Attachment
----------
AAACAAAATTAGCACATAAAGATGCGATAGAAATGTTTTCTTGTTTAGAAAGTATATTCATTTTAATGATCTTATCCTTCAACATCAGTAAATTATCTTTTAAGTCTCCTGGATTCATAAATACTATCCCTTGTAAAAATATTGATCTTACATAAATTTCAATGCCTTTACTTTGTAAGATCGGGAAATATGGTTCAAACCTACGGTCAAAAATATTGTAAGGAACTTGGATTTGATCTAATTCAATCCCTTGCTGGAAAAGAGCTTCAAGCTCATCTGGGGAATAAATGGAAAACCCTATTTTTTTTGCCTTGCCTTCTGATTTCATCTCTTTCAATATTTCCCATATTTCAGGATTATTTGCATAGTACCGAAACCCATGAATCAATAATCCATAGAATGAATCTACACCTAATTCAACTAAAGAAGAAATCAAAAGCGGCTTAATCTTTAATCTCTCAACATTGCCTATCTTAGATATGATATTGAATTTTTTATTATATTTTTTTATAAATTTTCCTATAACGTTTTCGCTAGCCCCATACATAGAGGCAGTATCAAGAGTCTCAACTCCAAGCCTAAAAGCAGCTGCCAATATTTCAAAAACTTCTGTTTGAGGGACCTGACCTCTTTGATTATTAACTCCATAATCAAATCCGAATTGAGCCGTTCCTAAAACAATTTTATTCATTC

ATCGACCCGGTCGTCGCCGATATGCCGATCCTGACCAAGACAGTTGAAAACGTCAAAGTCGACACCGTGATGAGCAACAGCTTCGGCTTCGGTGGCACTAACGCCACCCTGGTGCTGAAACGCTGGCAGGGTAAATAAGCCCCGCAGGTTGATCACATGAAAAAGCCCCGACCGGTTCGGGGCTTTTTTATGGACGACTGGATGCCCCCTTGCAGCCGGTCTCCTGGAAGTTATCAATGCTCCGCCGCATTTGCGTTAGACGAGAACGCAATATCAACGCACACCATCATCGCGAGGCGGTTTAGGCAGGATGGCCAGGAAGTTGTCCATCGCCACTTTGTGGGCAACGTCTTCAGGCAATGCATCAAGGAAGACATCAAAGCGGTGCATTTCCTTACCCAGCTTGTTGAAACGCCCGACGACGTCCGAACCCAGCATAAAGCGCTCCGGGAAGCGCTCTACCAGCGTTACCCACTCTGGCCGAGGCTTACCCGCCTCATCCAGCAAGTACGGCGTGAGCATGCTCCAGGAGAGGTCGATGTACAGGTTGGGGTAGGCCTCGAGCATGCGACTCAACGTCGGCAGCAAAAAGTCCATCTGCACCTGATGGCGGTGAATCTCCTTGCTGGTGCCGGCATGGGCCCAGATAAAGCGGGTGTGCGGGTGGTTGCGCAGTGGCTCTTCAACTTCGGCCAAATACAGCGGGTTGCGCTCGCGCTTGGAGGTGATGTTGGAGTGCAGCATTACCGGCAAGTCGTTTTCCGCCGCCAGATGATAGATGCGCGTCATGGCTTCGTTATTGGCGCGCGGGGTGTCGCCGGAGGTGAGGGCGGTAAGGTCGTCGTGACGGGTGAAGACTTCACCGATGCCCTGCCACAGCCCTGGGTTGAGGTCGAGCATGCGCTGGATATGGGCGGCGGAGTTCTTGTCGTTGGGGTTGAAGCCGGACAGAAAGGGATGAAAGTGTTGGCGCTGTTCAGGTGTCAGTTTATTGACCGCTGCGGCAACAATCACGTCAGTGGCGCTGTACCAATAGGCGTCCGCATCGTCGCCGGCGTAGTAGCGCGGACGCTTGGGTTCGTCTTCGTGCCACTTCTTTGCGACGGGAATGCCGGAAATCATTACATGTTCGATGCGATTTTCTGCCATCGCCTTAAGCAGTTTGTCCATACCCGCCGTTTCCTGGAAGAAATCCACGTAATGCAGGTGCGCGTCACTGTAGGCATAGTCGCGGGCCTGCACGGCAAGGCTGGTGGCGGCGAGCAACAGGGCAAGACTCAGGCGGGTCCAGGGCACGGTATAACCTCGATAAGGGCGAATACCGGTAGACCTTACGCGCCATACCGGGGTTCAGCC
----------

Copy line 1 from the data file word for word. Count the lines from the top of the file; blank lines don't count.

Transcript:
AAACAAAATTAGCACATAAAGATGCGATAGAAATGTTTTCTTGTTTAGAAAGTATATTCATTTTAATGATCTTATCCTTCAACATCAGTAAATTATCTTTTAAGTCTCCTGGATTCATAAATACTATCCCTTGTAAAAATATTGATCTTACATAAATTTCAATGCCTTTACTTTGTAAGATCGGGAAATATGGTTCAAACCTACGGTCAAAAATATTGTAAGGAACTTGGATTTGATCTAATTCAATCCCTTGCTGGAAAAGAGCTTCAAGCTCATCTGGGGAATAAATGGAAAACCCTATTTTTTTTGCCTTGCCTTCTGATTTCATCTCTTTCAATATTTCCCATATTTCAGGATTATTTGCATAGTACCGAAACCCATGAATCAATAATCCATAGAATGAATCTACACCTAATTCAACTAAAGAAGAAATCAAAAGCGGCTTAATCTTTAATCTCTCAACATTGCCTATCTTAGATATGATATTGAATTTTTTATTATATTTTTTTATAAATTTTCCTATAACGTTTTCGCTAGCCCCATACATAGAGGCAGTATCAAGAGTCTCAACTCCAAGCCTAAAAGCAGCTGCCAATATTTCAAAAACTTCTGTTTGAGGGACCTGACCTCTTTGATTATTAACTCCATAATCAAATCCGAATTGAGCCGTTCCTAAAACAATTTTATTCATTC